A long lasting CountryMusic group, although they weren't originally one. The band began in the 1940s as a gospel quartet composed of Wally Fowler, Lon Freeman, Curly Kinsey and Johnny New. The group split from Fowler in 1949, and several membership changes later, Smitty Gatlin headed a new lineup in 1957. He also pushed the band to a more country-folk sound and eventually recruited baritone vocalist William Lee Golden in 1964. After Gatlin retired, Duane Allen joined as lead vocalist, and Noel Fox and Willie Wynn took over on bass and tenor.

In the 1960s and into the early 1970s, the band achieved some notability in the gospel field, and even won a Grammy. By 1973, Joe Bonsall had taken over on tenor vocals and Richard Sterban on bass, thus forming the most popular and well-known lineup. After a few false starts, including a guest appearance on a low-charting Music/JohnnyCash single and a few dud releases on Creator/ColumbiaRecords, the Oaks broke through in 1977 with the Top Ten hit "Y'all Come Back Saloon". From then until the late 1980s, they would remain a constant fixture on the country charts. "Elvira" and "Bobbie Sue" netted the group a couple crossover pop hits. Golden was fired in 1987, with Steve Sanders taking his place; Golden returned in December 1995, ironically after Sanders was ousted.

Although the hits dried up in the early 1990s, the Oaks are still recording to this day and remain a popular touring group, even to generations that were born well after their last hits.

----
!!Tropes present:

* BadassBeard: William Lee Golden became a mountain man and eventually grew a long, flowing beard that rivals those guys in Music/ZZTop. As mentioned above, this led to him being fired from the band to help them pursue a more "youthful" image.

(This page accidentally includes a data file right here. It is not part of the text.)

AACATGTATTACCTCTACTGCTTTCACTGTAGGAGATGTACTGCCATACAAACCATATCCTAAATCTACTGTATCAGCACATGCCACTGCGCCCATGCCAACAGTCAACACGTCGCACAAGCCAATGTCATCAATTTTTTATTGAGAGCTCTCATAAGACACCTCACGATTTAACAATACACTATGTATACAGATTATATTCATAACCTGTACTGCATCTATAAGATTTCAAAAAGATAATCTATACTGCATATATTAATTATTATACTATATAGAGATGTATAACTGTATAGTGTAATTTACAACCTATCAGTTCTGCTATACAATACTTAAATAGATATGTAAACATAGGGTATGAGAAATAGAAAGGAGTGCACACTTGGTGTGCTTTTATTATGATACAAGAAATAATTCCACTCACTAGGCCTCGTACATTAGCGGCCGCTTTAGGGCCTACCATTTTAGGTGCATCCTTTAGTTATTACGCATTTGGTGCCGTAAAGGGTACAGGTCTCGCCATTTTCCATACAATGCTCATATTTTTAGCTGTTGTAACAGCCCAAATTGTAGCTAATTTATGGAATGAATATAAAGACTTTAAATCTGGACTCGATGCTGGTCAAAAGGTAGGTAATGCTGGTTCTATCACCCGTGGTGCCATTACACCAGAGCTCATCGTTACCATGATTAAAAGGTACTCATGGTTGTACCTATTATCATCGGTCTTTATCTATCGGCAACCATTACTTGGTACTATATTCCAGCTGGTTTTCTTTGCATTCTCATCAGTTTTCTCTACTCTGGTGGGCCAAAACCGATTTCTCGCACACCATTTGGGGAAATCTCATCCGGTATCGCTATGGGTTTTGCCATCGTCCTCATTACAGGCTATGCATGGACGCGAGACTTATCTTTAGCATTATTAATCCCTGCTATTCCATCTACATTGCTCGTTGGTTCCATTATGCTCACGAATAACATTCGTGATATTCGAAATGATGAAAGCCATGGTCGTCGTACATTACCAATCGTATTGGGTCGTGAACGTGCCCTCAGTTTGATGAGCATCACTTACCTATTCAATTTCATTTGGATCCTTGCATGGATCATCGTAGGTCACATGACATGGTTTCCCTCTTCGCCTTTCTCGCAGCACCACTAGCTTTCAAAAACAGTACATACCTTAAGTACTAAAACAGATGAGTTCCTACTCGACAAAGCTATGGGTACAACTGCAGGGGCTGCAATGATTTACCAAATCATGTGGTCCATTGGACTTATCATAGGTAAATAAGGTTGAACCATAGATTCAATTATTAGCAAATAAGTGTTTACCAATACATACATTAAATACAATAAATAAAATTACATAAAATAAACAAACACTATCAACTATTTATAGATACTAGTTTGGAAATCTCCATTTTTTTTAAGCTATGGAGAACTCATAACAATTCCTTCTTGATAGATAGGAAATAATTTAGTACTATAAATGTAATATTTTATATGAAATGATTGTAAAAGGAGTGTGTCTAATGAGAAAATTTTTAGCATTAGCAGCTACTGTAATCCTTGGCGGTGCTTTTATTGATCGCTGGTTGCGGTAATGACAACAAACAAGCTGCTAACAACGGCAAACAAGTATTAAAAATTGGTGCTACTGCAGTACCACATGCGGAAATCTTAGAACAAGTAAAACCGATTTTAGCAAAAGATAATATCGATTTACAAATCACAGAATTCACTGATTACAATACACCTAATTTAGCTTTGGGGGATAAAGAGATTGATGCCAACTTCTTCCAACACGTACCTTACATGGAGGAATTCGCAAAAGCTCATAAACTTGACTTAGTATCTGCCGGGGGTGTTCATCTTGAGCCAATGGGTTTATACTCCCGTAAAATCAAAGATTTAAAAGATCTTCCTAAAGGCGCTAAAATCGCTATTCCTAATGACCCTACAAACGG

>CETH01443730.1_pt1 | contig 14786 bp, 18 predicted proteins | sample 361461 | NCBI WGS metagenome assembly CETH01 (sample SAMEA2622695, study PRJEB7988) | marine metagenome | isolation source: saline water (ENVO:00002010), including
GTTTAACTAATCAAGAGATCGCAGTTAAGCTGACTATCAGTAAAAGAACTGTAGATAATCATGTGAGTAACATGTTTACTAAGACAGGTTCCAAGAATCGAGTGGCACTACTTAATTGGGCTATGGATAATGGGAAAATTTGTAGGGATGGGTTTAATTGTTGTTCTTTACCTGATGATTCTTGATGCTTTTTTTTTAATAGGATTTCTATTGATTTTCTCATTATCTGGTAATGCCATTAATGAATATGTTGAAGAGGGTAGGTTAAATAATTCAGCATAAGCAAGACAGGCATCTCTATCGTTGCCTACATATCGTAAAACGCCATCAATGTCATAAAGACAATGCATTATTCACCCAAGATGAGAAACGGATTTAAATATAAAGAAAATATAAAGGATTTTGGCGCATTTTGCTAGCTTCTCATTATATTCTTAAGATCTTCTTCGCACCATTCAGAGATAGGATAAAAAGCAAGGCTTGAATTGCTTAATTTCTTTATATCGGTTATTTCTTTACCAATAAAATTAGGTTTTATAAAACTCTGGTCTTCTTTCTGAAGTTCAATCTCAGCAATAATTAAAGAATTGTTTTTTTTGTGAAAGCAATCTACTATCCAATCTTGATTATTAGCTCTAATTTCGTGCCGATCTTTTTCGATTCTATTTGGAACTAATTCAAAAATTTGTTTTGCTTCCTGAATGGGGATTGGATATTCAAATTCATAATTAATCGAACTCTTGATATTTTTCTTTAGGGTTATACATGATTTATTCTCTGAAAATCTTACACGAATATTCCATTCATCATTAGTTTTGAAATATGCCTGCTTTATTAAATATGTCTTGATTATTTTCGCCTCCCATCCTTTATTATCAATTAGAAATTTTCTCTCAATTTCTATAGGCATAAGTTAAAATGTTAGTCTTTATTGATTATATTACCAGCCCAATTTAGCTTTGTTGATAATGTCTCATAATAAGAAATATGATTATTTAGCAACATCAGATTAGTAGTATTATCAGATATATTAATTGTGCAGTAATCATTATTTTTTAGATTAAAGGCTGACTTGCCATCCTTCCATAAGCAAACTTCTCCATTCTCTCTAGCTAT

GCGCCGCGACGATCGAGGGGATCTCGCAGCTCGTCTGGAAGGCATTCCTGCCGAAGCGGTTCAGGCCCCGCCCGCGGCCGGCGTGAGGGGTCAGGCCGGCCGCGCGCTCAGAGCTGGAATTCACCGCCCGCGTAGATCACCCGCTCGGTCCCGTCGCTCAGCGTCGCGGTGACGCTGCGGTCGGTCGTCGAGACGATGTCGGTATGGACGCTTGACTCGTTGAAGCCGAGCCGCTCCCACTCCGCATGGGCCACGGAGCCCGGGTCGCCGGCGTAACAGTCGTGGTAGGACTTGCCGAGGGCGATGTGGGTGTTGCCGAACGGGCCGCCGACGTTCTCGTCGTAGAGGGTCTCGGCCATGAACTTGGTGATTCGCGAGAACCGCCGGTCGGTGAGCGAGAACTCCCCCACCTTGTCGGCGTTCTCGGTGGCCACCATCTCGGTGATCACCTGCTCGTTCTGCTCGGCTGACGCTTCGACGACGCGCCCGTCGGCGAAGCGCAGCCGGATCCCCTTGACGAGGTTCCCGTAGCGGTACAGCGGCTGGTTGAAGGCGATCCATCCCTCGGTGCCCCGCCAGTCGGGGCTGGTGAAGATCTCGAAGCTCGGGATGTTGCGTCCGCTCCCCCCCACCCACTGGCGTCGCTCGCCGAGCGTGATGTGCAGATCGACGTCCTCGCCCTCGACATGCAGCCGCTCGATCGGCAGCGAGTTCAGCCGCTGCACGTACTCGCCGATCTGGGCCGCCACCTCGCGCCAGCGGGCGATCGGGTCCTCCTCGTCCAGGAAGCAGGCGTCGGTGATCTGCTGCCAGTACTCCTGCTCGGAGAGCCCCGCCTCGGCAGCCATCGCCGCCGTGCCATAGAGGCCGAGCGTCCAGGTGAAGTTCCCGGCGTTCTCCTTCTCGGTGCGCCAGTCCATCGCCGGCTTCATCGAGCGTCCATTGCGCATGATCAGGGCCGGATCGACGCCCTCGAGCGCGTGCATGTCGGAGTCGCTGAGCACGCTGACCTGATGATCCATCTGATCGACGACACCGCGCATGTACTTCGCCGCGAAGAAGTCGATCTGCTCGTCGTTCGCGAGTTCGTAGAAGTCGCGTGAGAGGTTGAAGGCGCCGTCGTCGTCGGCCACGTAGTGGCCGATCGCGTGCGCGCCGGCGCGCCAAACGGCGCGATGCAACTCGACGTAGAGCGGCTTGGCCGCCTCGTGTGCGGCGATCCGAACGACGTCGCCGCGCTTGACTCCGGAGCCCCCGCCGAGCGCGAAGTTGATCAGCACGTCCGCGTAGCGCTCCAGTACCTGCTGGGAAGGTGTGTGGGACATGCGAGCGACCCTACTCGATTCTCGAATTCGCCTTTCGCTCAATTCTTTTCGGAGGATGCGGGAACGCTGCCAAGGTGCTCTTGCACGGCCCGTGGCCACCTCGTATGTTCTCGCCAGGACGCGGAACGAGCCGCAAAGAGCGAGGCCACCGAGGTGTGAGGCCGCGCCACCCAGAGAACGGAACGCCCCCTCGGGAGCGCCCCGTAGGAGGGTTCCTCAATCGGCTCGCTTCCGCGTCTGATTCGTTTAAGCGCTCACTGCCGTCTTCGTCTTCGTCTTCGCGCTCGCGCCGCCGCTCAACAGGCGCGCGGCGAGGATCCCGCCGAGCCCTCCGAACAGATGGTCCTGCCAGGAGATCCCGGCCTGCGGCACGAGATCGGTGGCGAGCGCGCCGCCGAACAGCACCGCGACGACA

* BassoProfundo: Richard Sterban has an impressively deep voice. The famous "oom papa mow mow"s on "Elvira" go as low as C2, but he has gone even lower -- "Trying to Love Two Women" has him hit F1 at the end, and he is recorded as having gone as low as E♭1.
* GenreShift: Gospel to country.
* IWillWaitForYou: "I'll Be True to You".
* InherentlyFunnyWords: The name "Monongahela" in "Gonna Take a Lot of River" must've struck them as this, as they even named the album ''Monongahela''.
* ItWillNeverCatchOn: Duane Allen, according to ''Radio/AmericanCountryCountdown'', didn't think that "I'll Be True to You" would be successful due to the song having a DownerEnding. It wound up being their first #1 hit.
* LongRunnerLineUp: The Golden/Sterban/Bonsall/Allen lineup, twice (1973-1987, 1995-present).
* LongTitle: "I Wish You Could Have Turned My Head (And Left My Heart Alone)" and "Gonna Take a Lot of River (Mississippi, Monongahela, Ohio)".
* RepurposedPopSong: "American Made" was re-written as "Miller's Made the American Way" for Miller Beer commercials.
* RevolvingDoorBand Until the Golden/Sterban/Bonsall/Allen lineup was in place.
* SoloSideProject: Two examples:
** Joe Bonsall sang guest vocals on Sawyer Brown's 1986 single "Out Goin' Cattin'."
** William Lee Golden recorded solo material in the late 80s when executives forced him out of the band.
* SopranoAndGravel: There's quite a lot of distance between Joe's tenor and Richard's bass.
* SubduedSection: The next-to-last chorus of "Come On In (You Did the Best You Could Do)" is {{a cappella}}.
* TalkyBookends: Present in the video for "Gonna Take a Lot of River".
* TruckDriversGearChange: "Elvira" repeats the chorus several times, each repetition going a semitone higher. Sterban's vocal, however, drops ''down'' an octave on the first key change.
* VocalTagTeam: Although Allen is the ''de facto'' lead singer, the band hasn't shied from releasing cuts on which the other members sing lead. Among the more prominent examples:
** All four of them trade the lead vocal on the verses to "American Made" and "You're the One".
** Bonsall sings "Elvira".
** William sings "Trying to Love Two Women" and "Thank God for Kids".
** Richard sings "Dream On".
** Steve Sanders sang lead several times during his tenure, most notably on "Gonna Take a Lot of River", "No Matter How High", and "Lucky Moon".
** Their cover of "Elvira" with a cappella group Home Free has Bonsall, Allen, and Sterban sharing the lead with three of the latter's five members. Home Free bass vocalist Tim Foust also alternates with Sterban on the "oom papa mow mow"s.
----